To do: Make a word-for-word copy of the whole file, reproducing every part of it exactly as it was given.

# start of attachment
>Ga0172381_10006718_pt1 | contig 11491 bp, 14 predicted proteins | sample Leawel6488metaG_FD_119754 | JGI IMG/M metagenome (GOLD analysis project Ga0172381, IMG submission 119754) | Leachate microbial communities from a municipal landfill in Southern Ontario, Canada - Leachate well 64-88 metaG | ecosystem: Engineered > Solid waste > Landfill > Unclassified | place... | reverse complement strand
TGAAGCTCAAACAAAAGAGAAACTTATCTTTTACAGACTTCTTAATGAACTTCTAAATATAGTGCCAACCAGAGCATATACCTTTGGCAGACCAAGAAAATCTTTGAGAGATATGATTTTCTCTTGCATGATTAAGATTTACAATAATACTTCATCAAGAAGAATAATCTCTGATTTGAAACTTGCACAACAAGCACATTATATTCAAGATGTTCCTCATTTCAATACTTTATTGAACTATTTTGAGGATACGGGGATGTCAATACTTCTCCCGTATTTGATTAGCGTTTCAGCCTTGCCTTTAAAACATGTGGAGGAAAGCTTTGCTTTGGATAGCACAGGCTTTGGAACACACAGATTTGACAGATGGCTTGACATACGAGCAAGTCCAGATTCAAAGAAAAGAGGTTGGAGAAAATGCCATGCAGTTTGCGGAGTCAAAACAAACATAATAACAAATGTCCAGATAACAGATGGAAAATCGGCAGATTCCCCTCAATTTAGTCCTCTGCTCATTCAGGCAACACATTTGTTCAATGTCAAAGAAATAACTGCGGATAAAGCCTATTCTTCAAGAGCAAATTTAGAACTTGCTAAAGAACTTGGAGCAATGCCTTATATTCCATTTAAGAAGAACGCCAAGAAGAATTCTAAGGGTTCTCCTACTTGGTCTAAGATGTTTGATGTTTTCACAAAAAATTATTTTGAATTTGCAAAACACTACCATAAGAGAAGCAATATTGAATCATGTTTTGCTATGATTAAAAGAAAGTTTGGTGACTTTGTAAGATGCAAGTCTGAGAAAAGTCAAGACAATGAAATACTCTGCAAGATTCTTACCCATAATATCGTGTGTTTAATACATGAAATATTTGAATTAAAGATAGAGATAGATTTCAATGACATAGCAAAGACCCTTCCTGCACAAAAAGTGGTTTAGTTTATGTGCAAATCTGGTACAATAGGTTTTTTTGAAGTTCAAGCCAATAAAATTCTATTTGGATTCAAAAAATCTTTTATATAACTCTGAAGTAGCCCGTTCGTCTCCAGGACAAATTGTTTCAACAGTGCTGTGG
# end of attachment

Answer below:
>Ga0172381_10006718_pt1 | contig 11491 bp, 14 predicted proteins | sample Leawel6488metaG_FD_119754 | JGI IMG/M metagenome (GOLD analysis project Ga0172381, IMG submission 119754) | Leachate microbial communities from a municipal landfill in Southern Ontario, Canada - Leachate well 64-88 metaG | ecosystem: Engineered > Solid waste > Landfill > Unclassified | place... | reverse complement strand
TGAAGCTCAAACAAAAGAGAAACTTATCTTTTACAGACTTCTTAATGAACTTCTAAATATAGTGCCAACCAGAGCATATACCTTTGGCAGACCAAGAAAATCTTTGAGAGATATGATTTTCTCTTGCATGATTAAGATTTACAATAATACTTCATCAAGAAGAATAATCTCTGATTTGAAACTTGCACAACAAGCACATTATATTCAAGATGTTCCTCATTTCAATACTTTATTGAACTATTTTGAGGATACGGGGATGTCAATACTTCTCCCGTATTTGATTAGCGTTTCAGCCTTGCCTTTAAAACATGTGGAGGAAAGCTTTGCTTTGGATAGCACAGGCTTTGGAACACACAGATTTGACAGATGGCTTGACATACGAGCAAGTCCAGATTCAAAGAAAAGAGGTTGGAGAAAATGCCATGCAGTTTGCGGAGTCAAAACAAACATAATAACAAATGTCCAGATAACAGATGGAAAATCGGCAGATTCCCCTCAATTTAGTCCTCTGCTCATTCAGGCAACACATTTGTTCAATGTCAAAGAAATAACTGCGGATAAAGCCTATTCTTCAAGAGCAAATTTAGAACTTGCTAAAGAACTTGGAGCAATGCCTTATATTCCATTTAAGAAGAACGCCAAGAAGAATTCTAAGGGTTCTCCTACTTGGTCTAAGATGTTTGATGTTTTCACAAAAAATTATTTTGAATTTGCAAAACACTACCATAAGAGAAGCAATATTGAATCATGTTTTGCTATGATTAAAAGAAAGTTTGGTGACTTTGTAAGATGCAAGTCTGAGAAAAGTCAAGACAATGAAATACTCTGCAAGATTCTTACCCATAATATCGTGTGTTTAATACATGAAATATTTGAATTAAAGATAGAGATAGATTTCAATGACATAGCAAAGACCCTTCCTGCACAAAAAGTGGTTTAGTTTATGTGCAAATCTGGTACAATAGGTTTTTTTGAAGTTCAAGCCAATAAAATTCTATTTGGATTCAAAAAATCTTTTATATAACTCTGAAGTAGCCCGTTCGTCTCCAGGACAAATTGTTTCAACAGTGCTGTGG